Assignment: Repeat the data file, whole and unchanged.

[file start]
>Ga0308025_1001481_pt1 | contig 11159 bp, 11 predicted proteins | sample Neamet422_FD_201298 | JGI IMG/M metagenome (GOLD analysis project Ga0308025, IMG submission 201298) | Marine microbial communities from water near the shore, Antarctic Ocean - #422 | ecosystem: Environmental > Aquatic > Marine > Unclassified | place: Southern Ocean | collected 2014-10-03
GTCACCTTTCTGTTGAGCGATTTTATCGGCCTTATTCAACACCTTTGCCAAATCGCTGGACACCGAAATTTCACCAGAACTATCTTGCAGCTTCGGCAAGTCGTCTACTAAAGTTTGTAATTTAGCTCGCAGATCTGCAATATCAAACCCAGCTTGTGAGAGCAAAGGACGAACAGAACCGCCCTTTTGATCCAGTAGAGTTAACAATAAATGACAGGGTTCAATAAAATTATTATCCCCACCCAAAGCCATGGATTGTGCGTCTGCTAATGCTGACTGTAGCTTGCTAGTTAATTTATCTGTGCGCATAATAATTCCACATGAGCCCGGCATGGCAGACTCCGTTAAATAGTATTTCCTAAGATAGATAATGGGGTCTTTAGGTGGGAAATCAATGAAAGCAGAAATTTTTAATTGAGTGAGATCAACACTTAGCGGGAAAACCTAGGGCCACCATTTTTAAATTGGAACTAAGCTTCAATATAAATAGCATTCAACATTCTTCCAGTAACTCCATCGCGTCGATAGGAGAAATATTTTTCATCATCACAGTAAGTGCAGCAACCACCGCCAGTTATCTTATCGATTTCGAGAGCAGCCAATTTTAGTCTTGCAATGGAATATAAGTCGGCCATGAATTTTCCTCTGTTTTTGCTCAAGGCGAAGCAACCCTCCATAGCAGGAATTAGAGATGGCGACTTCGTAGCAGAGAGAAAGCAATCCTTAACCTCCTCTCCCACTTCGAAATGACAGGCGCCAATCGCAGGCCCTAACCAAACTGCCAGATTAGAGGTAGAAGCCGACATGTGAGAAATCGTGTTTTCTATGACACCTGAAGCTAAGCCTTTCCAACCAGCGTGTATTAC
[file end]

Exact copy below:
>Ga0308025_1001481_pt1 | contig 11159 bp, 11 predicted proteins | sample Neamet422_FD_201298 | JGI IMG/M metagenome (GOLD analysis project Ga0308025, IMG submission 201298) | Marine microbial communities from water near the shore, Antarctic Ocean - #422 | ecosystem: Environmental > Aquatic > Marine > Unclassified | place: Southern Ocean | collected 2014-10-03
GTCACCTTTCTGTTGAGCGATTTTATCGGCCTTATTCAACACCTTTGCCAAATCGCTGGACACCGAAATTTCACCAGAACTATCTTGCAGCTTCGGCAAGTCGTCTACTAAAGTTTGTAATTTAGCTCGCAGATCTGCAATATCAAACCCAGCTTGTGAGAGCAAAGGACGAACAGAACCGCCCTTTTGATCCAGTAGAGTTAACAATAAATGACAGGGTTCAATAAAATTATTATCCCCACCCAAAGCCATGGATTGTGCGTCTGCTAATGCTGACTGTAGCTTGCTAGTTAATTTATCTGTGCGCATAATAATTCCACATGAGCCCGGCATGGCAGACTCCGTTAAATAGTATTTCCTAAGATAGATAATGGGGTCTTTAGGTGGGAAATCAATGAAAGCAGAAATTTTTAATTGAGTGAGATCAACACTTAGCGGGAAAACCTAGGGCCACCATTTTTAAATTGGAACTAAGCTTCAATATAAATAGCATTCAACATTCTTCCAGTAACTCCATCGCGTCGATAGGAGAAATATTTTTCATCATCACAGTAAGTGCAGCAACCACCGCCAGTTATCTTATCGATTTCGAGAGCAGCCAATTTTAGTCTTGCAATGGAATATAAGTCGGCCATGAATTTTCCTCTGTTTTTGCTCAAGGCGAAGCAACCCTCCATAGCAGGAATTAGAGATGGCGACTTCGTAGCAGAGAGAAAGCAATCCTTAACCTCCTCTCCCACTTCGAAATGACAGGCGCCAATCGCAGGCCCTAACCAAACTGCCAGATTAGAGGTAGAAGCCGACATGTGAGAAATCGTGTTTTCTATGACACCTGAAGCTAAGCCTTTCCAACCAGCGTGTATTAC